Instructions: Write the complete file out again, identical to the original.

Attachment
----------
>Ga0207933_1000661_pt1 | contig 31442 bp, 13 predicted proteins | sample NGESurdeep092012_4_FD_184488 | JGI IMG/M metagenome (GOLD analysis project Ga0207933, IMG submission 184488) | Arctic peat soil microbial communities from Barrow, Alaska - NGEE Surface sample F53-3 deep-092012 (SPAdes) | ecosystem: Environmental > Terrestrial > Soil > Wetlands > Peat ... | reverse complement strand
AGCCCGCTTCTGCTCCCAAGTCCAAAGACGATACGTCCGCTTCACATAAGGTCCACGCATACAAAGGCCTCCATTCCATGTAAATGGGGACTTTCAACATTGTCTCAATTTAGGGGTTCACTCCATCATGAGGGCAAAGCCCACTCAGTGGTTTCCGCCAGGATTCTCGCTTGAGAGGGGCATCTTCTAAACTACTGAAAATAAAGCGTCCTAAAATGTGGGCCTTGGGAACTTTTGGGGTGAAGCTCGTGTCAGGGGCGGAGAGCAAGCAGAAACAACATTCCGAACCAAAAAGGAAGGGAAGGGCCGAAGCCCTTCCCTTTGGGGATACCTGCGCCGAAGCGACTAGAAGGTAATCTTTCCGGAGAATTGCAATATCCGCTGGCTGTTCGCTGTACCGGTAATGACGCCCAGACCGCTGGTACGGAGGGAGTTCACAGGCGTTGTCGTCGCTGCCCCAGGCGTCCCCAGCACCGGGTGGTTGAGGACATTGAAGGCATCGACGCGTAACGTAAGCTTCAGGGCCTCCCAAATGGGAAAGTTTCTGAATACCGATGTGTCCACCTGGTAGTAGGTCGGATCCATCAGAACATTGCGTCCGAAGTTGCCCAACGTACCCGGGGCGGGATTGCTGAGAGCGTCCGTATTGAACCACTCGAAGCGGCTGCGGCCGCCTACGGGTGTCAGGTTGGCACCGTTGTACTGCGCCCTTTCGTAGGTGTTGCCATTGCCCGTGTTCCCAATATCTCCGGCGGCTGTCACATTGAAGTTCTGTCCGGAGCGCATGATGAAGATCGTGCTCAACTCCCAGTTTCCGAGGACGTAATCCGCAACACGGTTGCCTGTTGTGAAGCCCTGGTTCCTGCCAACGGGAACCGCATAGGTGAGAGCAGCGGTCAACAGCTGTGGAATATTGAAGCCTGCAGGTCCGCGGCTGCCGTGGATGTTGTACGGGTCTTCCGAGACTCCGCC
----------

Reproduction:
>Ga0207933_1000661_pt1 | contig 31442 bp, 13 predicted proteins | sample NGESurdeep092012_4_FD_184488 | JGI IMG/M metagenome (GOLD analysis project Ga0207933, IMG submission 184488) | Arctic peat soil microbial communities from Barrow, Alaska - NGEE Surface sample F53-3 deep-092012 (SPAdes) | ecosystem: Environmental > Terrestrial > Soil > Wetlands > Peat ... | reverse complement strand
AGCCCGCTTCTGCTCCCAAGTCCAAAGACGATACGTCCGCTTCACATAAGGTCCACGCATACAAAGGCCTCCATTCCATGTAAATGGGGACTTTCAACATTGTCTCAATTTAGGGGTTCACTCCATCATGAGGGCAAAGCCCACTCAGTGGTTTCCGCCAGGATTCTCGCTTGAGAGGGGCATCTTCTAAACTACTGAAAATAAAGCGTCCTAAAATGTGGGCCTTGGGAACTTTTGGGGTGAAGCTCGTGTCAGGGGCGGAGAGCAAGCAGAAACAACATTCCGAACCAAAAAGGAAGGGAAGGGCCGAAGCCCTTCCCTTTGGGGATACCTGCGCCGAAGCGACTAGAAGGTAATCTTTCCGGAGAATTGCAATATCCGCTGGCTGTTCGCTGTACCGGTAATGACGCCCAGACCGCTGGTACGGAGGGAGTTCACAGGCGTTGTCGTCGCTGCCCCAGGCGTCCCCAGCACCGGGTGGTTGAGGACATTGAAGGCATCGACGCGTAACGTAAGCTTCAGGGCCTCCCAAATGGGAAAGTTTCTGAATACCGATGTGTCCACCTGGTAGTAGGTCGGATCCATCAGAACATTGCGTCCGAAGTTGCCCAACGTACCCGGGGCGGGATTGCTGAGAGCGTCCGTATTGAACCACTCGAAGCGGCTGCGGCCGCCTACGGGTGTCAGGTTGGCACCGTTGTACTGCGCCCTTTCGTAGGTGTTGCCATTGCCCGTGTTCCCAATATCTCCGGCGGCTGTCACATTGAAGTTCTGTCCGGAGCGCATGATGAAGATCGTGCTCAACTCCCAGTTTCCGAGGACGTAATCCGCAACACGGTTGCCTGTTGTGAAGCCCTGGTTCCTGCCAACGGGAACCGCATAGGTGAGAGCAGCGGTCAACAGCTGTGGAATATTGAAGCCTGCAGGTCCGCGGCTGCCGTGGATGTTGTACGGGTCTTCCGAGACTCCGCC